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Hoffmann, R. A wiki for the life sciences where authorship matters. Nature Genetics (2008)

Equine cytochrome P450 aromatase exhibits an estrogen 2-hydroxylase activity in vitro.

Aromatase (estrogen synthetase) is a steroidogenic enzyme complex which catalyzes the conversion of androgens to estrogens (termed aromatization). This enzyme was purified from adult equine testis to homogeneity by five chromatographic steps. The ability of purified and reconstituted equine aromatase to exhibit an estrogen 2-hydroxylase activity was tested and compared to testosterone aromatization. Enzymatic activities were assessed by tritiated water release from labelled estradiol and testosterone. Kinetic analysis of estradiol 2-hydroxylation showed an apparent K(m) of 23 microM and a V(max) of 18 nmol/min/mg, whereas the values for testosterone aromatization were a K(m) of 15.7 nM and a V(max) of 34.6 pmol/min/mg. A specific antiserum raised against purified testicular equine P450arom and known to inhibit aromatase activity [1] was also found to inhibit the estrogen hydroxylase activity of equine placental microsomes in a dose-dependent manner with an IC50 value of 15 microl serum: 0.5 ml incubate. The estrogen hydroxylase activity was inhibited in a dose-dependent manner by two classes of aromatase inhibitors, i.e. steroidal-- (4-hydroxyandrostenedione and 7alpha-([4-aminophenyl]thio)-androst-4-ene-3, 17-dione)--and non-steroidal--(fadrozole and miconazole). The IC50 values were approximately 300 and 890 nM for 4-hydroxyandrostenedione and 7alpha-([4-aminophenyl]thio)-androst-4-ene-3, 17-dione, and 92 and 285 nM, for fadrozole and miconazole, respectively. Furthermore, 4-hydroxyandrostenedione caused a time-dependent inactivation of estrogen hydroxylase activity. We conclude that equine aromatase is able to use estradiol as a substrate, and converts it to catechol estradiol in vitro, possibly using the active site of aromatization. This is the first demonstration that equine aromatase functions as an estrogen 2-hydroxylase, in addition to transforming androgens into estrogen.[1]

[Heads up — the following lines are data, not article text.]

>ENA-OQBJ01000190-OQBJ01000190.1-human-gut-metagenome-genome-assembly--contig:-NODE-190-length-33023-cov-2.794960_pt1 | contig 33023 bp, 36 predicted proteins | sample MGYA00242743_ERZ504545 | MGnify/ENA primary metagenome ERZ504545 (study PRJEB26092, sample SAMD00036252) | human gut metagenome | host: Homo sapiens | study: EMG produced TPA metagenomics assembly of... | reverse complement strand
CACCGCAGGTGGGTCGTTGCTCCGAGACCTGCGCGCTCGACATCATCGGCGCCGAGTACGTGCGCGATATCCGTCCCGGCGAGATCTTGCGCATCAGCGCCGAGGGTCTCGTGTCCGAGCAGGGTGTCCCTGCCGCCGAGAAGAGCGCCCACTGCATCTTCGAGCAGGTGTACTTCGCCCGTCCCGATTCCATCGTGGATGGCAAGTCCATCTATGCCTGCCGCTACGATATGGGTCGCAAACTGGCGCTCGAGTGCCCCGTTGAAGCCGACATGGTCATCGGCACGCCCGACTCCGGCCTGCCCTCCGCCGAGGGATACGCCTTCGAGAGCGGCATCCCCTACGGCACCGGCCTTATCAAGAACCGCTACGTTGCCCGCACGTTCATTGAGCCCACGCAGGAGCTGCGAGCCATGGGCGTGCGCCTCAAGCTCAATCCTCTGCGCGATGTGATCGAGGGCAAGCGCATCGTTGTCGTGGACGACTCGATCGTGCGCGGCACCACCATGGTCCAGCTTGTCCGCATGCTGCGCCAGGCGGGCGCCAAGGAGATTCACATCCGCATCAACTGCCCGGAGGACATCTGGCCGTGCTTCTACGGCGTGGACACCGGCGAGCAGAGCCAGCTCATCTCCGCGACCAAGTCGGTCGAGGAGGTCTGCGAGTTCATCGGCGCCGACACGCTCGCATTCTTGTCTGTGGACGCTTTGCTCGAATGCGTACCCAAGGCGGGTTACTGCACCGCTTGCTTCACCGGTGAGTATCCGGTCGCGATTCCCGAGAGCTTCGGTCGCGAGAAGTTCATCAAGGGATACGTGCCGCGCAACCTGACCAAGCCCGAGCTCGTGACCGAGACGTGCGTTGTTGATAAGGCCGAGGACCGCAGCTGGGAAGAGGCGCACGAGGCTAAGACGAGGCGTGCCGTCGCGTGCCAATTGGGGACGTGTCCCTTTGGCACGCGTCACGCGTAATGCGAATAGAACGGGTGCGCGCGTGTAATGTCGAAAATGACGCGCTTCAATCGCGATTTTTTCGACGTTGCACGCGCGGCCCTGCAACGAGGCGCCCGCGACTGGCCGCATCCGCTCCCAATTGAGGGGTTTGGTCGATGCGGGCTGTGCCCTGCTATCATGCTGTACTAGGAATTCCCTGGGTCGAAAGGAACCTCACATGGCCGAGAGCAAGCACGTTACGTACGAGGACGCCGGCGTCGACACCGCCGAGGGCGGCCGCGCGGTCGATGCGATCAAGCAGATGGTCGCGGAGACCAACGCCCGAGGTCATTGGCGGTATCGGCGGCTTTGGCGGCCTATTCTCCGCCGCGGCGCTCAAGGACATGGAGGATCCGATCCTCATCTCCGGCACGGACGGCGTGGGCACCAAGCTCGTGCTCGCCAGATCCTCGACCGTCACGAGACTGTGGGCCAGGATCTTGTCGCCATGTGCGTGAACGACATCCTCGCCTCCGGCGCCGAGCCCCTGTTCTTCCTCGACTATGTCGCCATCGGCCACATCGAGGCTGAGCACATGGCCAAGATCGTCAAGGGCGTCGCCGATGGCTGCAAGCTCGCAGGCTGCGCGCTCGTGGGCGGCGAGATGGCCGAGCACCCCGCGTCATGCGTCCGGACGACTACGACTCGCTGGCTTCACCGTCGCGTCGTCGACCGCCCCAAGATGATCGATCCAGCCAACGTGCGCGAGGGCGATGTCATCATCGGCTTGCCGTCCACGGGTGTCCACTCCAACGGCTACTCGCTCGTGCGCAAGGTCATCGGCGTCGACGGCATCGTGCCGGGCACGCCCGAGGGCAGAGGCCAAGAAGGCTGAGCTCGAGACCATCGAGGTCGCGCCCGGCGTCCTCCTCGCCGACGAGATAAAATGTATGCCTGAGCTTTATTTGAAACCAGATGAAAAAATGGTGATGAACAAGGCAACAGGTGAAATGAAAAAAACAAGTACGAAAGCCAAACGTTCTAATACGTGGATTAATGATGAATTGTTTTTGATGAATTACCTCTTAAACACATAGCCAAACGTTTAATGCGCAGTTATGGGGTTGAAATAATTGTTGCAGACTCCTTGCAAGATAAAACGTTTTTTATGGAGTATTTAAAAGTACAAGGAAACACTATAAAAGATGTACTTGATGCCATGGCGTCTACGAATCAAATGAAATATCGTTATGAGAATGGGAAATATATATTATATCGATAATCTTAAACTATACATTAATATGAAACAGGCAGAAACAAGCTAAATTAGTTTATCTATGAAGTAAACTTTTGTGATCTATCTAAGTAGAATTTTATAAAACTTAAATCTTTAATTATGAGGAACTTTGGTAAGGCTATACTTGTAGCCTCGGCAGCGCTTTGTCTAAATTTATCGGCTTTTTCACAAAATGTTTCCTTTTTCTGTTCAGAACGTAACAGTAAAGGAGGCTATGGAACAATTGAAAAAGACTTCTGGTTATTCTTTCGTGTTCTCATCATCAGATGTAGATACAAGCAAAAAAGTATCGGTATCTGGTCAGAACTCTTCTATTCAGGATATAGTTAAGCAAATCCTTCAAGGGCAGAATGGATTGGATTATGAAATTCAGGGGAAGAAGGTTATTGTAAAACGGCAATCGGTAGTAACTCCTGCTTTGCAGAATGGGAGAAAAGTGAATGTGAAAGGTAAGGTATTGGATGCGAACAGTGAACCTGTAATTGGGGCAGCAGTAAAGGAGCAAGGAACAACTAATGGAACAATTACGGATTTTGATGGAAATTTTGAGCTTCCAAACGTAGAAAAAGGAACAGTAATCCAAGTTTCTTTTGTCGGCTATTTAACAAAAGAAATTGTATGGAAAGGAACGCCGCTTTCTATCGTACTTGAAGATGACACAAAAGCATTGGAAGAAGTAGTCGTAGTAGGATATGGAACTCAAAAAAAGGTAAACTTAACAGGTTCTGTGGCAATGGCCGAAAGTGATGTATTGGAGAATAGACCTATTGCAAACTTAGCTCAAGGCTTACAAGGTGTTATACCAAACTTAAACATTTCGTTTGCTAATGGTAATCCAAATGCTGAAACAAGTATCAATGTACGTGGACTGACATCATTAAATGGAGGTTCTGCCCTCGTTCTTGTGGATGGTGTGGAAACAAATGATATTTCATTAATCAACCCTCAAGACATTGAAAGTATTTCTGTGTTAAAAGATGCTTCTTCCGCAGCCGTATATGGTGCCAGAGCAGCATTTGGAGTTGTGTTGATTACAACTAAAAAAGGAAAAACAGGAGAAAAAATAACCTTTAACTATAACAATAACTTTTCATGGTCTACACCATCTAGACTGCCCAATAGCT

1. Equine cytochrome P450 aromatase exhibits an estrogen 2-hydroxylase activity in vitro. Almadhidi, J., Moslemi, S., Drosdowsky, M.A., Séralini, G.E. J. Steroid Biochem. Mol. Biol. (1996) [Pubmed]
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